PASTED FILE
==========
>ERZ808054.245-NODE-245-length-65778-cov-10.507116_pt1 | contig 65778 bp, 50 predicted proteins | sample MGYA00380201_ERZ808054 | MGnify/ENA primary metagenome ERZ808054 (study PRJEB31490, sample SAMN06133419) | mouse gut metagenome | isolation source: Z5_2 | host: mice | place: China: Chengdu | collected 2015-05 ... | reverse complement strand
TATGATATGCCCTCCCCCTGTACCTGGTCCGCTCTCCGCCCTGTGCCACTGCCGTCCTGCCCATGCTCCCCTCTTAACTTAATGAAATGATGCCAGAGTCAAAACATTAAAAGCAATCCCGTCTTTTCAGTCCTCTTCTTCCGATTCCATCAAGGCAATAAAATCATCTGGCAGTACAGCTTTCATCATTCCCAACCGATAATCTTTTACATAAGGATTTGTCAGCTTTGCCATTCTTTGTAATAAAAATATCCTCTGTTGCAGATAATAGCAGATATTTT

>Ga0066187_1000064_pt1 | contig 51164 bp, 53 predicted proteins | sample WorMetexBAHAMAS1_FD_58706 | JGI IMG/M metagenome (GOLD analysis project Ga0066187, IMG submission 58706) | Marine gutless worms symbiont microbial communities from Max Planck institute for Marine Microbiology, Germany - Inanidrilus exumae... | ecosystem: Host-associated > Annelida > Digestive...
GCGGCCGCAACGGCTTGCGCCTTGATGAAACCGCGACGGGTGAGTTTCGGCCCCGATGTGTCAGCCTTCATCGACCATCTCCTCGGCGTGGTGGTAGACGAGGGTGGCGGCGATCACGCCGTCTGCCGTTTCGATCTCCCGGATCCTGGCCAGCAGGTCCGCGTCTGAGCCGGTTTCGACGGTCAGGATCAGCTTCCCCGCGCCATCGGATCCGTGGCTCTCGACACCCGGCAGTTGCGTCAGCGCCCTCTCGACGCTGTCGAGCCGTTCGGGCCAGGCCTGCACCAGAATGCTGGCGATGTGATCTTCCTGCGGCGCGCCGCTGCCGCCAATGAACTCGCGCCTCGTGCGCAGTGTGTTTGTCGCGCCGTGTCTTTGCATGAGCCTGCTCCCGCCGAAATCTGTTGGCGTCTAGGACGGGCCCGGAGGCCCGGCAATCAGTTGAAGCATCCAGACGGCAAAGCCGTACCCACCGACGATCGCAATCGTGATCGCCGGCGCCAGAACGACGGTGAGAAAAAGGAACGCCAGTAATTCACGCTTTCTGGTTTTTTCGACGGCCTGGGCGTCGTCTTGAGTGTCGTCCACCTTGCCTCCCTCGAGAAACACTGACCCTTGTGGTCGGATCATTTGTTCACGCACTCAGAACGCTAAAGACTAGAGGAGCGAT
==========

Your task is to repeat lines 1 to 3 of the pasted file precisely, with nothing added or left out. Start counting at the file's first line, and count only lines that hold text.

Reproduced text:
>ERZ808054.245-NODE-245-length-65778-cov-10.507116_pt1 | contig 65778 bp, 50 predicted proteins | sample MGYA00380201_ERZ808054 | MGnify/ENA primary metagenome ERZ808054 (study PRJEB31490, sample SAMN06133419) | mouse gut metagenome | isolation source: Z5_2 | host: mice | place: China: Chengdu | collected 2015-05 ... | reverse complement strand
TATGATATGCCCTCCCCCTGTACCTGGTCCGCTCTCCGCCCTGTGCCACTGCCGTCCTGCCCATGCTCCCCTCTTAACTTAATGAAATGATGCCAGAGTCAAAACATTAAAAGCAATCCCGTCTTTTCAGTCCTCTTCTTCCGATTCCATCAAGGCAATAAAATCATCTGGCAGTACAGCTTTCATCATTCCCAACCGATAATCTTTTACATAAGGATTTGTCAGCTTTGCCATTCTTTGTAATAAAAATATCCTCTGTTGCAGATAATAGCAGATATTTT

>Ga0066187_1000064_pt1 | contig 51164 bp, 53 predicted proteins | sample WorMetexBAHAMAS1_FD_58706 | JGI IMG/M metagenome (GOLD analysis project Ga0066187, IMG submission 58706) | Marine gutless worms symbiont microbial communities from Max Planck institute for Marine Microbiology, Germany - Inanidrilus exumae... | ecosystem: Host-associated > Annelida > Digestive...